Obama Asks Congress for $1.8 Billion in Emergency Funding to Fight Zika Virus

President Barack Obama answers a reporter's question after delivering a statement on the economy at the White House on February 5. On Monday, he will ask Congress for at least $1.8 billion in the White House's ongoing effort to fight the Zika virus. Jonathan Ernst/Reuters

President Barack Obama is asking Congress for at least $1.8 billion in emergency funding for the fight against the Zika virus, the rapidly spreading mosquito-borne illness suspected to be linked to thousands of birth defects throughout Latin America and the Caribbean.

Obama will submit his formal request to Congress on Monday. The White House said the funds will be used for research on vaccines and diagnostics and for public health systems domestically and internationally.

Much is unknown about the virus, including whether it actually causes the birth defect known as microcephaly, a condition marked by abnormally small heads that can result in developmental brain problems. But officials predict it could spread to 3 or 4 million people this year, including in the United States.

The World Health Organization declared the virus an international emergency, and the U.S. Centers for Disease Control and Prevention (CDC) has advised pregnant women to avoid traveling to areas with an active outbreak of the illness.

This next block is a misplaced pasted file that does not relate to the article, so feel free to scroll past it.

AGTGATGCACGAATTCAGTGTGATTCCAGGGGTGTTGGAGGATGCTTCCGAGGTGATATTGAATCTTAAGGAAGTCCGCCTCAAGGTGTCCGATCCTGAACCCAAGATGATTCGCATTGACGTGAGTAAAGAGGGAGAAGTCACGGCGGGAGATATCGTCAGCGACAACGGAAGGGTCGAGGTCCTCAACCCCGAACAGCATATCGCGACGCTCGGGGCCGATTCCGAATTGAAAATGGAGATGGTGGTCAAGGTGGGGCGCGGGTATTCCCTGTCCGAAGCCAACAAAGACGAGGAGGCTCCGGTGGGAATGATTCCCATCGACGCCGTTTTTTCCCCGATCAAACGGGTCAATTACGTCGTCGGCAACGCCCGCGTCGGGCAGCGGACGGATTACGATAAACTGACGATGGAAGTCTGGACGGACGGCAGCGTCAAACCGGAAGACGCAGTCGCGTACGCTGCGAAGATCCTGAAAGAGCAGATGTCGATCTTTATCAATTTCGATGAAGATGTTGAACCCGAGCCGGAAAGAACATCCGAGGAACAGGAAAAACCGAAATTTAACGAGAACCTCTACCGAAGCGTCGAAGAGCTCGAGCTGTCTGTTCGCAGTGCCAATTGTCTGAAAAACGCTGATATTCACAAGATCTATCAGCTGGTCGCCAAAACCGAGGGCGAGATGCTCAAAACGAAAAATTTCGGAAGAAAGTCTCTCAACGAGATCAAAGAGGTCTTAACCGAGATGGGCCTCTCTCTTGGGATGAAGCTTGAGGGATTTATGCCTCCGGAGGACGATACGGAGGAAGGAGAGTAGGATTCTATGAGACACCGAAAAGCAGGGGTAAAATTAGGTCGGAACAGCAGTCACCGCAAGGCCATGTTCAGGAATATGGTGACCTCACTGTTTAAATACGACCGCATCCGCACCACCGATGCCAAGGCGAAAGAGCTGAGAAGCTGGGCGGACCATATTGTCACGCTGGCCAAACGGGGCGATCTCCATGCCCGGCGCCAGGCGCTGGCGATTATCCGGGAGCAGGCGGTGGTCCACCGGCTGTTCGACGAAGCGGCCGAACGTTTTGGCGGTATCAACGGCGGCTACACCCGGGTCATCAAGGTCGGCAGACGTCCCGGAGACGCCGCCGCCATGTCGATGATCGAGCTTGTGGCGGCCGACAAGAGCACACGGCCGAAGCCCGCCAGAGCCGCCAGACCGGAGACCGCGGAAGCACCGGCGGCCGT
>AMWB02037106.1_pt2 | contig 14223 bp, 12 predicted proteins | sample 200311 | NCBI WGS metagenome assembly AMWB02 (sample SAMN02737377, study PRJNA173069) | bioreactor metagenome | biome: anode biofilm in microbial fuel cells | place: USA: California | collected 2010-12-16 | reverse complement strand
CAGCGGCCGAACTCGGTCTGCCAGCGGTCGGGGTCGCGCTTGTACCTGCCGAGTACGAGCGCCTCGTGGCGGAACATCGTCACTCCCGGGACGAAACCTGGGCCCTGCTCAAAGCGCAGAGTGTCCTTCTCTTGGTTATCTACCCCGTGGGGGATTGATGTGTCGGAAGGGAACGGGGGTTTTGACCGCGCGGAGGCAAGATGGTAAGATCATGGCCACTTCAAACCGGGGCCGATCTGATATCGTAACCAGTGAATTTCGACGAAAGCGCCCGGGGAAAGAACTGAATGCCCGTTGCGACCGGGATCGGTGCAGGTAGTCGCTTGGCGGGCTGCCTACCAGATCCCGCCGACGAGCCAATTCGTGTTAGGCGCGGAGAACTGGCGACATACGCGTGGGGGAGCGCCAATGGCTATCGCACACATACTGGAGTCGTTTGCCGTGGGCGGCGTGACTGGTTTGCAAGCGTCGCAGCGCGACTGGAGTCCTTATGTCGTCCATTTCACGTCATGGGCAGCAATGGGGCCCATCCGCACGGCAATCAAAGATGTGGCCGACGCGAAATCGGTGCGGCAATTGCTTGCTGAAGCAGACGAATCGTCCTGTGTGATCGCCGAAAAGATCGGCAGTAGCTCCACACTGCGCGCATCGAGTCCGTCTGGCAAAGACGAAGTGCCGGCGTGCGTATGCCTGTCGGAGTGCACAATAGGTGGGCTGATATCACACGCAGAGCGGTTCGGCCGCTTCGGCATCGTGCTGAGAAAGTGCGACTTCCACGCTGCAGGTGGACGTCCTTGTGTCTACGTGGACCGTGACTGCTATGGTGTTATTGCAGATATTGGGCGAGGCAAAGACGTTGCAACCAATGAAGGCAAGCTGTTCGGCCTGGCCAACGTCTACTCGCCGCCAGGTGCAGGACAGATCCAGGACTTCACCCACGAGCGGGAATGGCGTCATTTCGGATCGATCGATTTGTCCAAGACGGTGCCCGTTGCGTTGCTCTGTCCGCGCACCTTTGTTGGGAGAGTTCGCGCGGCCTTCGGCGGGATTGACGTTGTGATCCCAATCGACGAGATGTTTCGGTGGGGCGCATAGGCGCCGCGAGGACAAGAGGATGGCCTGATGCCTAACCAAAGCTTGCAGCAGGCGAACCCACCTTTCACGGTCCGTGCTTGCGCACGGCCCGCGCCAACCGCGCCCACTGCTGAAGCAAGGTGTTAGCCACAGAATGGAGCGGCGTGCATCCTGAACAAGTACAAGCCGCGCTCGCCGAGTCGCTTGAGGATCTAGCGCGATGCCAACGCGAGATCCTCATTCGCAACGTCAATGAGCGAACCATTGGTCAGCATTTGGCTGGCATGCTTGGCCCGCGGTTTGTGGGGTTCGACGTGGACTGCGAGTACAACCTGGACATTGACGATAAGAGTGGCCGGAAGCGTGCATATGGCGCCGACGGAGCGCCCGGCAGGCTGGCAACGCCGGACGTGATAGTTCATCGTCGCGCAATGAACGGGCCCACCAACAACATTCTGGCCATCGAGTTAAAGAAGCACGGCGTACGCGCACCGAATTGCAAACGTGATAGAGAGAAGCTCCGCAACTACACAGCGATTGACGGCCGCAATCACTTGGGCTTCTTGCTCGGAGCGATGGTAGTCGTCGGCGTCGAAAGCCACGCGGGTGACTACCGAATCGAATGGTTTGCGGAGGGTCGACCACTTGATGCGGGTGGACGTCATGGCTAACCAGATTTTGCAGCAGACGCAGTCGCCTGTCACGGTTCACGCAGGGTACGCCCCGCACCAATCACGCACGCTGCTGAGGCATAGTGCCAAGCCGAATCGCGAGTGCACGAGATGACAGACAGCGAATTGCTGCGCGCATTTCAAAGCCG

The virus is usually mild with symptoms lasting from several days to a week, according to the CDC. Symptoms include fever, rash, conjunctivitis and joint pain.

"We must work aggressively to investigate these outbreaks, and mitigate, to the best extent possible, the spread of the virus. Congressional action on the administration's request will accelerate our ability to prevent, detect and respond to the Zika virus and bolster our ability to reduce the potential for future infectious disease outbreaks," the White House said Monday.

Obama's proposal also includes an appeal for an additional $250 million in federal assistance in the U.S. territory of Puerto Rico for women and children who are at risk of infection or have been diagnosed with microcephaly.

The illness has not yet been transmitted through mosquitoes in the U.S. But the CDC last week confirmed the first case of the disease contracted within the U.S., transmitted sexually to a patient in Texas from a resident who had traveled in Venezuela. Obama said Americans shouldn't panic because most patients who catch the virus experience mild or no symptoms.

"As spring and summer approach, bringing with them larger and more active mosquito populations, we must be fully prepared to mitigate and quickly address local transmission within the continental U.S., particularly in the southern United States," the White House said.

In May 2015, the Pan American Health Organization issued an alert about the first confirmed Zika virus infection in Brazil. The White House says it has been working to combat the illness since late 2015.

Obama's move comes less than two weeks after Democrats in Congress called for a coordinated federal response. Dr. Anthony Fauci from the National Institutes of Health and Dr. Anne Schuchat from the CDC will join White House Press Secretary Josh Earnest at his daily briefing later on Monday.